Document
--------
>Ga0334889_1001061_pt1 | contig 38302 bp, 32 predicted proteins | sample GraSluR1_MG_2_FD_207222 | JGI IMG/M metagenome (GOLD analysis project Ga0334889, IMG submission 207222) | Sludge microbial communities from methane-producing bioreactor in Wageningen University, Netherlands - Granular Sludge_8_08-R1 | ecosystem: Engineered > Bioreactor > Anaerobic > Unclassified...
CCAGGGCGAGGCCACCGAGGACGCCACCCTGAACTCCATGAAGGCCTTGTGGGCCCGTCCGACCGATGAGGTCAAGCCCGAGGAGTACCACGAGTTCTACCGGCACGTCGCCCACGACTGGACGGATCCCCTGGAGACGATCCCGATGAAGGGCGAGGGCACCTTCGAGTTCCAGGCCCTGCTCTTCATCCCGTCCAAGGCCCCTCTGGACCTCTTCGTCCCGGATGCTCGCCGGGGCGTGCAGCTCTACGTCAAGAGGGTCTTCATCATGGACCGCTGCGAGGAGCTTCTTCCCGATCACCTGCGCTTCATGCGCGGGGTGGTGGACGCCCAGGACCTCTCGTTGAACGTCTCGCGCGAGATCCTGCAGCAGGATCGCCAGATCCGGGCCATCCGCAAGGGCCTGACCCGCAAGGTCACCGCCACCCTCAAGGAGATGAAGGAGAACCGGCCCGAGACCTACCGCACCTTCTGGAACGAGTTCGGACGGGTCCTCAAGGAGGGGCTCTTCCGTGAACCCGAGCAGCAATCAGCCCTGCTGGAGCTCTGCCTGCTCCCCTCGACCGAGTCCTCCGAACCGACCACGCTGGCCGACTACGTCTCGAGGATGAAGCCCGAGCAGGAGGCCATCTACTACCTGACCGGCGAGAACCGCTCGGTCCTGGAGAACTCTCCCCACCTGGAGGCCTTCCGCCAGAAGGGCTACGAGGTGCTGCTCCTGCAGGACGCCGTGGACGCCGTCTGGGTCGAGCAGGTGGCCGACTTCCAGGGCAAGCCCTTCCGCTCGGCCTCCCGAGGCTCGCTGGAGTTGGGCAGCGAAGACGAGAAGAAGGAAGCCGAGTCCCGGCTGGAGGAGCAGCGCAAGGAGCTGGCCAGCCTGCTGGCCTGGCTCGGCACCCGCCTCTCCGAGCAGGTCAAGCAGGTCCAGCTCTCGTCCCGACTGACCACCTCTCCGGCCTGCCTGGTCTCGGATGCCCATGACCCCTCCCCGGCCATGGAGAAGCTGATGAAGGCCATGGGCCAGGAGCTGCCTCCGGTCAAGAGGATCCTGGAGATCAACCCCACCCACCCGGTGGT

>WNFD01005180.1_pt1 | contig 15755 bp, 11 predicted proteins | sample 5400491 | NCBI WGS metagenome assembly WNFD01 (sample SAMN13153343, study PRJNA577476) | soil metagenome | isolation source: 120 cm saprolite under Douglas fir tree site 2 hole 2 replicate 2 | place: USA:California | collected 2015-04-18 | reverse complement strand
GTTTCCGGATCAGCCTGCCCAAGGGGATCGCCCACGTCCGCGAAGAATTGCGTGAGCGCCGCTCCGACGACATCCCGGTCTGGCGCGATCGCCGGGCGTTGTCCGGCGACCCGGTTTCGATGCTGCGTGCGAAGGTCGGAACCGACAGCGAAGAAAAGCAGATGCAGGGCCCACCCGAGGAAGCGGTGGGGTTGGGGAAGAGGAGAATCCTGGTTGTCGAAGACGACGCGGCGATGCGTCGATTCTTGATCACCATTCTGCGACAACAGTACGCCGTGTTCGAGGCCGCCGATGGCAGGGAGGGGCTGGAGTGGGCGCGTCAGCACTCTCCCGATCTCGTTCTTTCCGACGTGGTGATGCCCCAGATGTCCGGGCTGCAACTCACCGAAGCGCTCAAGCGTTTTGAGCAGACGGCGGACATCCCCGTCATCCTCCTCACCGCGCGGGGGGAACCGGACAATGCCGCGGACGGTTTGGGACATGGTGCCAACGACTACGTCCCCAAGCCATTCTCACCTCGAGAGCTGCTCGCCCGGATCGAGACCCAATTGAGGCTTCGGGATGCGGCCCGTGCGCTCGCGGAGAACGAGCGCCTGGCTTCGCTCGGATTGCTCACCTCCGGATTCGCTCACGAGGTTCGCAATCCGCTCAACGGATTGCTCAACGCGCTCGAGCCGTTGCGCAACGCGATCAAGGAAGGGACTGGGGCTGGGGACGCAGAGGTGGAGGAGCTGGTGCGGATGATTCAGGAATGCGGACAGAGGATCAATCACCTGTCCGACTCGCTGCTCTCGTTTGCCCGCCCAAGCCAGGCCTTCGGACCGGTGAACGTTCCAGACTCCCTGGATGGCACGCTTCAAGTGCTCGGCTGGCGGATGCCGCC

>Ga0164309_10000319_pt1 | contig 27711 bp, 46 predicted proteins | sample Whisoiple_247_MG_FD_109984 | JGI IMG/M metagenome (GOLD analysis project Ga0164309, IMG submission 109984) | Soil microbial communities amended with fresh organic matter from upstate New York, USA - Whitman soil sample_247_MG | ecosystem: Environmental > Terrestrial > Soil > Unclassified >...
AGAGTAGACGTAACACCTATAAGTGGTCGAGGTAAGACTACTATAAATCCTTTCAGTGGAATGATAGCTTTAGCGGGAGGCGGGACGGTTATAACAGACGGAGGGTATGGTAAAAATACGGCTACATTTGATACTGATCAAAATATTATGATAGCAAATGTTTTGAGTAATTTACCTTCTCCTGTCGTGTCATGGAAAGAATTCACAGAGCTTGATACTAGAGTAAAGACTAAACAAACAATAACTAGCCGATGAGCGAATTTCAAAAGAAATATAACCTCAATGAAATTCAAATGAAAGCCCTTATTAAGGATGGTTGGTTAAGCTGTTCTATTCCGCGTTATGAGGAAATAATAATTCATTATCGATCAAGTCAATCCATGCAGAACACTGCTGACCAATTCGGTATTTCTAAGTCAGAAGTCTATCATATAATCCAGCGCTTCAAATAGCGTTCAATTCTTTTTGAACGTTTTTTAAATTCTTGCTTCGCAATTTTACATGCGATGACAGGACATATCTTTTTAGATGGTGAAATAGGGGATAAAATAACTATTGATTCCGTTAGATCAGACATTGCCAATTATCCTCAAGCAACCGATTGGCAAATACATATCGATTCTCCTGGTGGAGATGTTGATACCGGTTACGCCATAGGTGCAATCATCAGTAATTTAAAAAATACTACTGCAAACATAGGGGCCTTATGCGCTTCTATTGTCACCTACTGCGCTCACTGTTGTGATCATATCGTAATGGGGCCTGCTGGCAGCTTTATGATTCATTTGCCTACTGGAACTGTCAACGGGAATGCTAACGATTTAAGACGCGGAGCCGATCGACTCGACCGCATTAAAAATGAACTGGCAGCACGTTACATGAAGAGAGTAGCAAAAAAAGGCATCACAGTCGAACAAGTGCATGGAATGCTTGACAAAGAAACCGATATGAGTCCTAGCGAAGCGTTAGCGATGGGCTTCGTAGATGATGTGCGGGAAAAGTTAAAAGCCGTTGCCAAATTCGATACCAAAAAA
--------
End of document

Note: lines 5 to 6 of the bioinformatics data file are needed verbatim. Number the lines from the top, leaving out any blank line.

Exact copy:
>Ga0164309_10000319_pt1 | contig 27711 bp, 46 predicted proteins | sample Whisoiple_247_MG_FD_109984 | JGI IMG/M metagenome (GOLD analysis project Ga0164309, IMG submission 109984) | Soil microbial communities amended with fresh organic matter from upstate New York, USA - Whitman soil sample_247_MG | ecosystem: Environmental > Terrestrial > Soil > Unclassified >...
AGAGTAGACGTAACACCTATAAGTGGTCGAGGTAAGACTACTATAAATCCTTTCAGTGGAATGATAGCTTTAGCGGGAGGCGGGACGGTTATAACAGACGGAGGGTATGGTAAAAATACGGCTACATTTGATACTGATCAAAATATTATGATAGCAAATGTTTTGAGTAATTTACCTTCTCCTGTCGTGTCATGGAAAGAATTCACAGAGCTTGATACTAGAGTAAAGACTAAACAAACAATAACTAGCCGATGAGCGAATTTCAAAAGAAATATAACCTCAATGAAATTCAAATGAAAGCCCTTATTAAGGATGGTTGGTTAAGCTGTTCTATTCCGCGTTATGAGGAAATAATAATTCATTATCGATCAAGTCAATCCATGCAGAACACTGCTGACCAATTCGGTATTTCTAAGTCAGAAGTCTATCATATAATCCAGCGCTTCAAATAGCGTTCAATTCTTTTTGAACGTTTTTTAAATTCTTGCTTCGCAATTTTACATGCGATGACAGGACATATCTTTTTAGATGGTGAAATAGGGGATAAAATAACTATTGATTCCGTTAGATCAGACATTGCCAATTATCCTCAAGCAACCGATTGGCAAATACATATCGATTCTCCTGGTGGAGATGTTGATACCGGTTACGCCATAGGTGCAATCATCAGTAATTTAAAAAATACTACTGCAAACATAGGGGCCTTATGCGCTTCTATTGTCACCTACTGCGCTCACTGTTGTGATCATATCGTAATGGGGCCTGCTGGCAGCTTTATGATTCATTTGCCTACTGGAACTGTCAACGGGAATGCTAACGATTTAAGACGCGGAGCCGATCGACTCGACCGCATTAAAAATGAACTGGCAGCACGTTACATGAAGAGAGTAGCAAAAAAAGGCATCACAGTCGAACAAGTGCATGGAATGCTTGACAAAGAAACCGATATGAGTCCTAGCGAAGCGTTAGCGATGGGCTTCGTAGATGATGTGCGGGAAAAGTTAAAAGCCGTTGCCAAATTCGATACCAAAAAA